FIG. 1 a illustrates a bottom view of an embodiment of a speakerphone with a single battery compartment. FIG. 1 b illustrates a top view of an embodiment of a charging stand. FIG. 2 illustrates a side view of an embodiment of a charging stand exchanging a speakerphone battery. The speakerphone 101 may include a microphone for receiving audio from conference participants around the speakerphone 101. The speakerphone 101 may also have a speaker to reproduce the audio from a remote speakerphone 101. In some embodiments, the speakerphone 101 may be powered using a battery 103. The battery 103 may be a device that stores energy and provides that energy in the form of electrical energy. For example, the battery 103 may be a rechargeable battery such as a nickel-cadmium, nickel metal hydride, or lithium ion battery. In some embodiments, the battery 103 may not be rechargeable.

In some embodiments, the speakerphone 101 and charging stand 107 may be configured for quick exchange of batteries. In some embodiments, the speakerphone 101 and battery 103 may be placed into a speakerphone slot 105 of the charging stand 107. In some embodiments, the battery 103 may be round to eliminate rotational alignment issues when inserting the speakerphone 101 into the charging stand 107. Other battery shapes are also contemplated (e.g., square).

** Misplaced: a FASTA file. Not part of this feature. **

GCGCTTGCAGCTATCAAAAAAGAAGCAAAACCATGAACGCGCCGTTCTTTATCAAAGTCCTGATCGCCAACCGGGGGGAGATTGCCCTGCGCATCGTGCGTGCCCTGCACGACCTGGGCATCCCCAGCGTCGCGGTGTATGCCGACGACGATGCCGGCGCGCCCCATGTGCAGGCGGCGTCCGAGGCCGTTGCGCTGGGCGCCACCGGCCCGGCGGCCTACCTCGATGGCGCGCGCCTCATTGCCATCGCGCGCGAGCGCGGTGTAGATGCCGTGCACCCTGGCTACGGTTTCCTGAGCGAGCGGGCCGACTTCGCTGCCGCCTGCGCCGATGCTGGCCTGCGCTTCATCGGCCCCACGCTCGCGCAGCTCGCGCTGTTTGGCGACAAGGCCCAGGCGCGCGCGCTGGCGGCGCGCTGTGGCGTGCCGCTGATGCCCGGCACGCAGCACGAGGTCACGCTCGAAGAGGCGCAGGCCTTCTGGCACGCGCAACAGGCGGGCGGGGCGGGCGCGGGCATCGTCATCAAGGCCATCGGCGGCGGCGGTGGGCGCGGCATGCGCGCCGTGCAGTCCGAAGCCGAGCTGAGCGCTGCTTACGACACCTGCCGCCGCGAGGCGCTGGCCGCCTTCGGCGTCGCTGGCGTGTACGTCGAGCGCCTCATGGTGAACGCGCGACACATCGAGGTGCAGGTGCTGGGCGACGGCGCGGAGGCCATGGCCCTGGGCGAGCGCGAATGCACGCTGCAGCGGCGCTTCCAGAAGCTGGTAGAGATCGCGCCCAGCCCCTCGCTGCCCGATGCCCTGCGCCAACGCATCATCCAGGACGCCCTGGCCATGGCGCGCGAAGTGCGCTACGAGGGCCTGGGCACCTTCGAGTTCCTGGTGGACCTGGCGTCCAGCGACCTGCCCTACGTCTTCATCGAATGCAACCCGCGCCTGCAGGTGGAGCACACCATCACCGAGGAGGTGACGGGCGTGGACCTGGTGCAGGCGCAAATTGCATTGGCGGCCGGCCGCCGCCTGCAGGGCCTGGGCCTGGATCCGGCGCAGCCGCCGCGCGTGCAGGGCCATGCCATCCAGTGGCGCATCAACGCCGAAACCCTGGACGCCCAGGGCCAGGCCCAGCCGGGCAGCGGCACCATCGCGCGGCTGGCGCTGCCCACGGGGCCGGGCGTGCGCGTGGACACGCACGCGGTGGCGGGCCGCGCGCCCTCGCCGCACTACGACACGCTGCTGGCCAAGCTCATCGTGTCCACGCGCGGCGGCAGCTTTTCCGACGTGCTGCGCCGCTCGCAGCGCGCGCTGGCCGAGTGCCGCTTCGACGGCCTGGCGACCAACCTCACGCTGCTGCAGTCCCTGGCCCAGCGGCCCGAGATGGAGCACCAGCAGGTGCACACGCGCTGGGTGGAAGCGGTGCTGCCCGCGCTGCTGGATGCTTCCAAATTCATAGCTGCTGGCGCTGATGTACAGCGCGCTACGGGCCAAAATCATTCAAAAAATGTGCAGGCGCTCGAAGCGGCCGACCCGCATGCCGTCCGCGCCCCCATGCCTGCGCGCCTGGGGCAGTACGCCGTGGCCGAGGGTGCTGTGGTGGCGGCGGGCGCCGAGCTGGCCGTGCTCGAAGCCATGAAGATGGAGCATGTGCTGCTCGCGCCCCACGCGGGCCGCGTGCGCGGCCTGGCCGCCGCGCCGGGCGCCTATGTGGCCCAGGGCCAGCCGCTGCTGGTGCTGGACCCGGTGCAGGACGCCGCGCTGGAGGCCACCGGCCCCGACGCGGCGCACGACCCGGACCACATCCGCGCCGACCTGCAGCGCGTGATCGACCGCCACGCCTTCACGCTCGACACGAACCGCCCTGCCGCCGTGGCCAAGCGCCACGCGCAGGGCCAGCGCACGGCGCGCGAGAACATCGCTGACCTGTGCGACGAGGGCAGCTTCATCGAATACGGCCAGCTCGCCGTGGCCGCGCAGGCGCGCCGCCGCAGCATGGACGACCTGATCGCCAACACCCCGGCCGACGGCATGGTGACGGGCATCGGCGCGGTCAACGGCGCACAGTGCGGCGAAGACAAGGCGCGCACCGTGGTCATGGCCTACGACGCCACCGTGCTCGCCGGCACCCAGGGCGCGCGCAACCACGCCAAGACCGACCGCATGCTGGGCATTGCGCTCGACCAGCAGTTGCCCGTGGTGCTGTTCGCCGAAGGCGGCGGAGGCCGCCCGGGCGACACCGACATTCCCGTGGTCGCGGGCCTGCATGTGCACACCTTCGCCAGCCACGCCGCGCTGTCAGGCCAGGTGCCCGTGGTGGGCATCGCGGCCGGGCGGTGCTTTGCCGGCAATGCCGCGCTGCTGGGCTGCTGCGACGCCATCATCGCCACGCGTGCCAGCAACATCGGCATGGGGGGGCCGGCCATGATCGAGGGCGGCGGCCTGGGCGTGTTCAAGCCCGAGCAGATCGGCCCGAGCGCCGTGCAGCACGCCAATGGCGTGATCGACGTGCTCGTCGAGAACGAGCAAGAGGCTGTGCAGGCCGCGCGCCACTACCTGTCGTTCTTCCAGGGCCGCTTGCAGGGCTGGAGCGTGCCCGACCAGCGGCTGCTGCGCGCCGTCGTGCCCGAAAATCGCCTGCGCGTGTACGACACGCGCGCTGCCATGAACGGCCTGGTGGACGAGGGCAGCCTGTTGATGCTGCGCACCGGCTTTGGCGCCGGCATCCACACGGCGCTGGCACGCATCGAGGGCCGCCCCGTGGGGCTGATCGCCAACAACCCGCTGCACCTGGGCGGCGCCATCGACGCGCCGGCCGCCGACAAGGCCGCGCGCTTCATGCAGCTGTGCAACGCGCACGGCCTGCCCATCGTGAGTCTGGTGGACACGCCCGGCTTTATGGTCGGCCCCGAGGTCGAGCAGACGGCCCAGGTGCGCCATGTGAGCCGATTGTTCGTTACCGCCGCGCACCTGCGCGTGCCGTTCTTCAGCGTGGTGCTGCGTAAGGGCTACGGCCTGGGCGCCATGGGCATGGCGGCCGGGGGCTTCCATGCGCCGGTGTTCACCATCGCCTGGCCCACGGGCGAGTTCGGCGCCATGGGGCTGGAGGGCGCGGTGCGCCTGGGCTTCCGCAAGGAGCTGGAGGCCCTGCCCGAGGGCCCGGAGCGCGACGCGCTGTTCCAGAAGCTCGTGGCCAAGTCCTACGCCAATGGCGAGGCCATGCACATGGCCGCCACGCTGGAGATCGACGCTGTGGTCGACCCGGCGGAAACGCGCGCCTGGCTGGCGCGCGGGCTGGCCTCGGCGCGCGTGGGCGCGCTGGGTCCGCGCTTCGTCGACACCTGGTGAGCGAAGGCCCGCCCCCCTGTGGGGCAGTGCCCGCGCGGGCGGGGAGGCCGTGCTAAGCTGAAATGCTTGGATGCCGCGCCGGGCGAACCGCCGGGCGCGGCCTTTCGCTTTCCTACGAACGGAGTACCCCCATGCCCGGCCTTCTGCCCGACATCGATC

As seen in the side view (FIG. 2), battery 103 may be exchanged with a battery (e.g., battery 213) already present in the charging stand 107 using various internal guides and motors. When the speakerphone 101 is placed in the speakerphone slot 105, the internal battery 103 may be automatically removed from the speakerphone 101 and moved to an empty holding position (such as holding position 219) to be recharged.

In some embodiments, a charged battery 213 may be automatically moved into the speakerphone 101. In some embodiments, the process may take less than five seconds. In some embodiments, the speakerphone 101 may continue to operate while the batteries are being exchanged to minimize disruptions to a conference call. In some embodiments, the speakerphone 101 may indicate when remaining battery life is less than a designated amount (e.g., with an indicator on screen or by a flashing light) so the user may quickly swap batteries before or during a call. In some embodiments, the speakerphone 101 may be periodically placed on the charging stand and either the speakerphone or charging stand may determine whether the battery 103 needs to be exchanged (e.g., because it is low on power). The battery 103 may then be automatically exchanged. In some embodiments, the battery 213 in the charging stand 107 may be automatically charged to insure a charged battery is ready for exchange when needed.